And need no speech and greet thee calm for calm.
"Cast them adrift in wastes of ageless Night,
Or bid them follow into hell,
So are they worthy of their thrones of light,
O that great, tranquil rapture
they shall share!
That life compact of adamantine fire!
My soul goes out across the
To that far country with wild desire!".
draught from the above passage is tonic. The reader
rises feeling almost an exultant gladness that the event
will surely come to him also.
a moment from his creative work, let us consider Richard
Hovey for a moment as a translator, for in this capacity
he did great and good service. He gave us those two
first thick volumes of Maeterlinck's plays, and now,
in this last book of his poems, we have a good part
of the Serre Chaude series, a famous gem from Verlaine
and, among the poems of Mallarmé, "The Windows."
Of all the poems of that worshipped Frenchman who had
the "eyes of a Madonna and the ears of a faun,"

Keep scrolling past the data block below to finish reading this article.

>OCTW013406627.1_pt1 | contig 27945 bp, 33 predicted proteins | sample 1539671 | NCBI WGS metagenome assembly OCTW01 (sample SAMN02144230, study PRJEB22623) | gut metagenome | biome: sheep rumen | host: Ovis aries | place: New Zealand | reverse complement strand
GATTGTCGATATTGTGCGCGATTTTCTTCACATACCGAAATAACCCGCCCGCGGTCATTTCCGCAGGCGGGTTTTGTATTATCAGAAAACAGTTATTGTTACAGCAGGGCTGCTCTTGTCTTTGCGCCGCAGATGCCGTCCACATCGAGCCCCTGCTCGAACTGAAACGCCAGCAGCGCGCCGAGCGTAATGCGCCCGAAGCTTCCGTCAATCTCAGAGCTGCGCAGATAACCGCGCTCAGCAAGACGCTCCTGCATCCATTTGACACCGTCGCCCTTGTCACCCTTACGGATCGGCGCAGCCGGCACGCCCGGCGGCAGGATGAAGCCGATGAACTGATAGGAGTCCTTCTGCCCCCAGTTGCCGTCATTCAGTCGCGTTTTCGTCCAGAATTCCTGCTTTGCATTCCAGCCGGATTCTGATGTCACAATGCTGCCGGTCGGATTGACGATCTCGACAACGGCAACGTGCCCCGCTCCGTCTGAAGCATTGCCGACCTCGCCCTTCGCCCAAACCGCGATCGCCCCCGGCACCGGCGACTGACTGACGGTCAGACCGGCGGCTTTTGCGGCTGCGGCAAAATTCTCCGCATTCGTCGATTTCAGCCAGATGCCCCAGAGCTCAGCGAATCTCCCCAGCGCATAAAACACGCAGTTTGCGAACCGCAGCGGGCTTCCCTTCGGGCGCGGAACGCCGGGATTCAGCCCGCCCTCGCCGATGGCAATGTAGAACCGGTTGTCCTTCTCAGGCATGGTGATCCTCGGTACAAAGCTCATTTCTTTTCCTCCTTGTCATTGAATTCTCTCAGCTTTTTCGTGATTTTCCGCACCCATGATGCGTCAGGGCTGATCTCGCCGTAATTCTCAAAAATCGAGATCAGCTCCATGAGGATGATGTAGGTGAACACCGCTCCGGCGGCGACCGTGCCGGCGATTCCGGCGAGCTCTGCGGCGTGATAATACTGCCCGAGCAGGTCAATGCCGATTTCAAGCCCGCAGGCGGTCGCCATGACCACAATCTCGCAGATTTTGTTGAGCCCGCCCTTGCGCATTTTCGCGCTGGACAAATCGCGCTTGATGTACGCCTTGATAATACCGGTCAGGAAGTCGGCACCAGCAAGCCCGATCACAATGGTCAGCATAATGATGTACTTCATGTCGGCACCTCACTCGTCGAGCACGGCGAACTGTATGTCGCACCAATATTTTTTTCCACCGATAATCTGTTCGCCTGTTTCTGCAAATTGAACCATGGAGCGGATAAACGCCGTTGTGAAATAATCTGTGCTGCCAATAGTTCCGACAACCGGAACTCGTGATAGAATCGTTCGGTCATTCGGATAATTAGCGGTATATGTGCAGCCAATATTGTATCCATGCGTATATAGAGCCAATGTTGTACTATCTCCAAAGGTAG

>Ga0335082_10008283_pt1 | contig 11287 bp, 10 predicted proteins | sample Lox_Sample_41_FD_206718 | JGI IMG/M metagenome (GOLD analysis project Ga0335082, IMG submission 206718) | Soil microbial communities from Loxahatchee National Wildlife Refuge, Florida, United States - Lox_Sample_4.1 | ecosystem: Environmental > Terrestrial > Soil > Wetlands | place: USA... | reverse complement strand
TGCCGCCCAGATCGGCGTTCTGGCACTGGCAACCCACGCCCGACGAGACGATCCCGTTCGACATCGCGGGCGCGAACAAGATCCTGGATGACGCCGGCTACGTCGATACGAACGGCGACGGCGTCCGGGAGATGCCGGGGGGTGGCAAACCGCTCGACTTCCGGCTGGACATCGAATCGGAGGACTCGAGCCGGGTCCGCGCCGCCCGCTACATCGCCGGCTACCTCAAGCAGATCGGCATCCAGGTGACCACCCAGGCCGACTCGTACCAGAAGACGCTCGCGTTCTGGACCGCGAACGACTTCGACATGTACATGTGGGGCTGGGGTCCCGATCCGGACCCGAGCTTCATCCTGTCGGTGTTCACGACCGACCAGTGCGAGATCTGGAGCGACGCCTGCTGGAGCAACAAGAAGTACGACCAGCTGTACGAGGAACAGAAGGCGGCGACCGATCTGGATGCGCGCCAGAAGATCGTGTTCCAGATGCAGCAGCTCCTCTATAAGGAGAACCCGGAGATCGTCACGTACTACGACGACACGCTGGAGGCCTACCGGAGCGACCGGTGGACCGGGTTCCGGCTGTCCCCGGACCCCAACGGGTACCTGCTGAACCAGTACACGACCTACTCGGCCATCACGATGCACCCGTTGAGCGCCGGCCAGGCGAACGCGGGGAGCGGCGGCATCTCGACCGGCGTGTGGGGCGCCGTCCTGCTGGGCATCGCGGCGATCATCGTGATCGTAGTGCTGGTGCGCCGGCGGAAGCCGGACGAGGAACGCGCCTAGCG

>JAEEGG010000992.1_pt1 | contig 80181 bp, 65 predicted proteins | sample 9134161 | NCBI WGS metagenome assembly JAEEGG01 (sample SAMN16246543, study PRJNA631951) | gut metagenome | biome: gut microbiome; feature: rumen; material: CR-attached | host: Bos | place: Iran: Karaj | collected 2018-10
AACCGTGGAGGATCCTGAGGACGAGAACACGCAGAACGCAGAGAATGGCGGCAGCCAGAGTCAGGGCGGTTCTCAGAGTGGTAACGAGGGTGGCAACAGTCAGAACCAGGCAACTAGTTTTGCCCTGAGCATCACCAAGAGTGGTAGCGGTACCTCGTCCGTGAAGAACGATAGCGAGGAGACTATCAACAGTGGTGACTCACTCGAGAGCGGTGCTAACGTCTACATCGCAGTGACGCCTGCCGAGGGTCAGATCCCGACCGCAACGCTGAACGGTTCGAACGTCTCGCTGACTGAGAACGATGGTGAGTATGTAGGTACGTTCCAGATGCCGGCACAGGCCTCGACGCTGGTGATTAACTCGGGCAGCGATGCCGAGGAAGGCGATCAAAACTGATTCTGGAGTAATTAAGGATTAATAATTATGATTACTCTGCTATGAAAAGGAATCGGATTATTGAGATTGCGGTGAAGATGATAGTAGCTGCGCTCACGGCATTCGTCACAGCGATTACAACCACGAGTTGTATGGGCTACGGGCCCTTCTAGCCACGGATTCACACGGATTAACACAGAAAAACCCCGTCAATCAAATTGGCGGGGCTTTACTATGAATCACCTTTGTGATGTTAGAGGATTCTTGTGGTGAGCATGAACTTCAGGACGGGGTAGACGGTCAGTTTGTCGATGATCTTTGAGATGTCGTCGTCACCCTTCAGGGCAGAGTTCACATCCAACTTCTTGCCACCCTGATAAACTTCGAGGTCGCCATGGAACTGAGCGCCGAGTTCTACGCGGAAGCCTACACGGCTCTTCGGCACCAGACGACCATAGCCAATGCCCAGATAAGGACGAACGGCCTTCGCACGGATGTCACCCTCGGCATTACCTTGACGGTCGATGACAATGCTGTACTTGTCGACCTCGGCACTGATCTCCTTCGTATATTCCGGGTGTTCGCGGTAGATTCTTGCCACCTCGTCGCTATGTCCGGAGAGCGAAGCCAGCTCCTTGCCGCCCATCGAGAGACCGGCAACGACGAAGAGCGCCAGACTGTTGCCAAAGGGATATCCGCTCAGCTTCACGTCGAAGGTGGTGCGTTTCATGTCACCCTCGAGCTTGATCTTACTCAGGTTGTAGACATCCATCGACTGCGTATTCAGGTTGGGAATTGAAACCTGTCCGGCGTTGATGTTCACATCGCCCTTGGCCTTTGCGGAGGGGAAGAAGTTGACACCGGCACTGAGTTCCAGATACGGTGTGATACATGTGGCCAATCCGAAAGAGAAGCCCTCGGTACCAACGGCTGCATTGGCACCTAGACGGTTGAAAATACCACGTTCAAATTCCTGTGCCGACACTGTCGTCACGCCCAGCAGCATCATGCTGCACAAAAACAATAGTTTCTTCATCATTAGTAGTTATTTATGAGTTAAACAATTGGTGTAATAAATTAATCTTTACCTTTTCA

they oftenest speak in Paris of "The Windows,"
when the evening bleeds i' the tiles
In the horizon, gorged with
light, his eye
Sees golden galleys, beautiful as swans,
Sleep on a river of purple and
Cradling the tawny lightning of their lines
In a large idleness laden with
speaking of the translations from Mallarmé, said: "This
work of Hovey's is a tour de force in literature."
Maeterlinck's own verse, if not so difficult to follow
in the original as the intricacies of Mallarmé are in
their dainty and chaste touch, much more difficult to
get into English. That Hovey succeeded is admirably
shown in the little stanzas which follow:
if some day he come back,
What should he be told?-
-Tell him he was waited for
Till my heart was cold..
"And if he ask me yet again,
Not recognizing me?-
-Speak him fair and sisterly;
His heart breaks, maybe..
"And if he ask me where you are,
What shall I reply?-
-Give him my golden ring;
Make no reply..
"And if he ask me why the hall
Is left desolate?
-Show him the unlit lamp
And the open gate..
"And if he should ask me, then,